Largely because of this funding, the number of students enrolled in Arabic language courses has grown tremendously in recent decades. In 1960, only 540 students in the whole country were taking Arabic. By 1990, that number had jumped to more than 3,400. Today, according to the Modern Language Association, more than 10,000 students are studying Arabic nationwide.
For the moment, Arabic instruction is faring well in the U.S., and Title VI deserves much of the credit.
If Title VI has been so effective, what's really driving these critics? In fact, their interest in accountability is no more than a thin cover for political censorship. The real purpose of the attacks on Title VI is to use an advisory board to silence dissenting opinions, holding out the threat that federal funding will be cut unless Middle East centers toe the line.
Threats from critics
The threatening intent of critics is not an exaggeration. Martin Kramer, a Middle East scholar who has made a second career out of attacking Middle East studies, told his academic colleagues to start worrying. Invoking tactics more common to the former Iraqi regime than to a democracy, he warned professors that their Web sites would be "visited late at night" to police their content. "Yes, you are being watched," Kramer wrote on his Web site, telling faculty to "get used to it." Intimidation is the aim of these critics, not accountability.
The very real prospect that Congress will impose political litmus tests on funding is troubling. Though modest, Title VI funds have helped sustain our nation's capacity to teach and conduct research about a part of the world that is central to American interests. The program has been crucial for ensuring instruction in all the major and minor languages of the Middle East.
Moreover, Title VI funds are in no sense an entitlement. They have to be earned. Every three years, centers submit proposals that go through rigorous review by the Department of Education. The best evidence that this review is no cakewalk? Proposals from some of our nation's leading universities have been rejected, including Columbia University, the University of Chicago and the University of Pennsylvania.
No less important, much of Title VI funding supports work that directly benefits the public. In recent years, it has helped UCLA offer seminars on Islamic economics for local businesses. Title VI helped the Middle East Center at the University of Washington organize public lectures after Sept. 11 that drew more than 3,000 people to a single event--crowds so large they had to be accommodated in the university's basketball stadium. It supports a speakers' bureau at Ohio State University that organizes more than 50 talks each year for community groups. It helps the University of Texas maintain a lending library for K-12 teachers. Critics tell us that outreach activities spread anti-American perspectives. The weight of the evidence tells us otherwise.
It is, of course, true that some faculty are critical of U.S. policy in the Middle East--though they hardly differ in this regard from millions of Americans. But is this really a violation of congressional intent in supporting Middle East centers? Fortunately, Congress has shown more wisdom on this point than the critics of Title VI. Despite the efforts of these critics, Congress has never embraced a narrow, rigid understanding of area studies programs. To their credit, members of Congress have long understood the importance of institutions that promote teaching and research about world regions, and the value of developing basic knowledge on a vast array of topics, including "arcane" subjects whose utility might not be evident right away.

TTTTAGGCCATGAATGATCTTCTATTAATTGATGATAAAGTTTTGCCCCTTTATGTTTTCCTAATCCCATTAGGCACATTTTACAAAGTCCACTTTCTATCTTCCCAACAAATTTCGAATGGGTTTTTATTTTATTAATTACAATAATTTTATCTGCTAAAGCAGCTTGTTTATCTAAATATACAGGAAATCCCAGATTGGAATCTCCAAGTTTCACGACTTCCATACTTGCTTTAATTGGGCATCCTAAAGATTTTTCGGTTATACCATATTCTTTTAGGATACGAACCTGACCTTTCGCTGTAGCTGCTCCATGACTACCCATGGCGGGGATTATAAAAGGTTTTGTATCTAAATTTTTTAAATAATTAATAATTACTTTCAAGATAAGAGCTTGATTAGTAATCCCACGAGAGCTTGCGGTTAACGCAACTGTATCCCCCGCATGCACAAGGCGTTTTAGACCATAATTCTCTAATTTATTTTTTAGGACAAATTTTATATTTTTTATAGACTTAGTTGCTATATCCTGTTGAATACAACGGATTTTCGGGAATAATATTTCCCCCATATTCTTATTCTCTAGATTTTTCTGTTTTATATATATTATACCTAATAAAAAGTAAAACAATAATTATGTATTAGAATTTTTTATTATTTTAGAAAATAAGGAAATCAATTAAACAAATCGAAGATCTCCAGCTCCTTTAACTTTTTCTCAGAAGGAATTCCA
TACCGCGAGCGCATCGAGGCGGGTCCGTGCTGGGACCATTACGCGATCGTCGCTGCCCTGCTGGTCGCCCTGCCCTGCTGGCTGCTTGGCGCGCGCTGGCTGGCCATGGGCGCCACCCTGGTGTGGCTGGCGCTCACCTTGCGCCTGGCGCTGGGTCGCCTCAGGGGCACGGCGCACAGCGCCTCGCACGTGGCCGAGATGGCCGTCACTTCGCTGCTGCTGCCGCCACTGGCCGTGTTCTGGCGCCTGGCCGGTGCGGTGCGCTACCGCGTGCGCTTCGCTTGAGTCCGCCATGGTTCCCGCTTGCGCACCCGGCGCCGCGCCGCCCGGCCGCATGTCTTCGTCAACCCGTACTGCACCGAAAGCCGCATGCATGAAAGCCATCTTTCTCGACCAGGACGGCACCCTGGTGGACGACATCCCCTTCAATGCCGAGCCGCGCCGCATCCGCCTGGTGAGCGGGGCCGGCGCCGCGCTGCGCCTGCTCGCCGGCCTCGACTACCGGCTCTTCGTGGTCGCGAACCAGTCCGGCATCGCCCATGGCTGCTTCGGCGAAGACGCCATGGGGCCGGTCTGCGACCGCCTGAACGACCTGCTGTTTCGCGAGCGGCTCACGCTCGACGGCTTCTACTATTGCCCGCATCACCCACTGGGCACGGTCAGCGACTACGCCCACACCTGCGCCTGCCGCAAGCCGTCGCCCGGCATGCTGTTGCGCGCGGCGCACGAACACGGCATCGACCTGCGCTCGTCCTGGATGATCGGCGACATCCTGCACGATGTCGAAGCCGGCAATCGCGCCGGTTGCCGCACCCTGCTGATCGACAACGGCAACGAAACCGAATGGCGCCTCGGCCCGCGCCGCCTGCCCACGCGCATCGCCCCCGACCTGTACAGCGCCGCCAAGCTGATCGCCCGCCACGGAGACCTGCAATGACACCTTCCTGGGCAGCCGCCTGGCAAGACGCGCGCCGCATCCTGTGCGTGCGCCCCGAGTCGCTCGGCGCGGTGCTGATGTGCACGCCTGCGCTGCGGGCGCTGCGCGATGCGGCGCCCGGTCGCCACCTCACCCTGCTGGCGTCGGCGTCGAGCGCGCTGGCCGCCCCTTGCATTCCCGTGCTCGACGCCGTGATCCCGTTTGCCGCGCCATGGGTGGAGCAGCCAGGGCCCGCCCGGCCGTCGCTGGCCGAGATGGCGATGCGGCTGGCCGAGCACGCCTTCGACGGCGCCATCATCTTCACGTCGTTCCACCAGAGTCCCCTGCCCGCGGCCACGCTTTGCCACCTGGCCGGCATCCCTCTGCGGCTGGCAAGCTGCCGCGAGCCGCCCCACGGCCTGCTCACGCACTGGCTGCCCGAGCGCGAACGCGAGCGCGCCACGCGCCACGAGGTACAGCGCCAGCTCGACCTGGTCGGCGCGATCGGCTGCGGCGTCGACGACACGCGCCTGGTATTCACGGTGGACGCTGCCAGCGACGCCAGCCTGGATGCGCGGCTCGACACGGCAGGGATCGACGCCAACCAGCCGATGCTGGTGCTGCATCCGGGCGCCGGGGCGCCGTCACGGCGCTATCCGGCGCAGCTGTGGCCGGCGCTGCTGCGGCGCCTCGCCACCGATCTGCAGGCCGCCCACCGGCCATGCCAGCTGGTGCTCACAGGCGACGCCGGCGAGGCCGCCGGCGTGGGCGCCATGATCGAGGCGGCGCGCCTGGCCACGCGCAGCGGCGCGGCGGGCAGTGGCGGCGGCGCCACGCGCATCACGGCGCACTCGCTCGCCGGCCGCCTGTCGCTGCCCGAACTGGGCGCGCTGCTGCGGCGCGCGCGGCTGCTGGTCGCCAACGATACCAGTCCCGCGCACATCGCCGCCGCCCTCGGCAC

Congress has understood, wisely, that ensuring the strength of higher education is a fundamental national interest precisely because it fosters critical and independent expertise, and that such expertise is of value for reasons that go well beyond the policy debates of the moment. It gives us a national foundation for understanding the Middle East and the broader Muslim world, even if this means hearing things that question and criticize, disturb our sense of well-being and underscore the challenges we face.
The irony is that informed assessments of Iraq were available to anyone who cared to listen. They could be found among the scholars at the Middle East centers that are now being threatened with politically motivated oversight and control.
What Congress should do
Is this really the moment to impose a political litmus test on Middle East research? Recent history suggests that Congress should do everything it can to strengthen the independence of Middle East studies, and renew our public commitment to research and training on this and other world regions.
In considering how and whether to impose the advisory board now under consideration, Congress should be guided by two things: an accurate understanding of how effective the Title VI program has been, and a keen appreciation for how dangerous it will be to impose on this program the same kind of political censorship that contributed to the distorted assessments of Iraq that we are now struggling to overcome.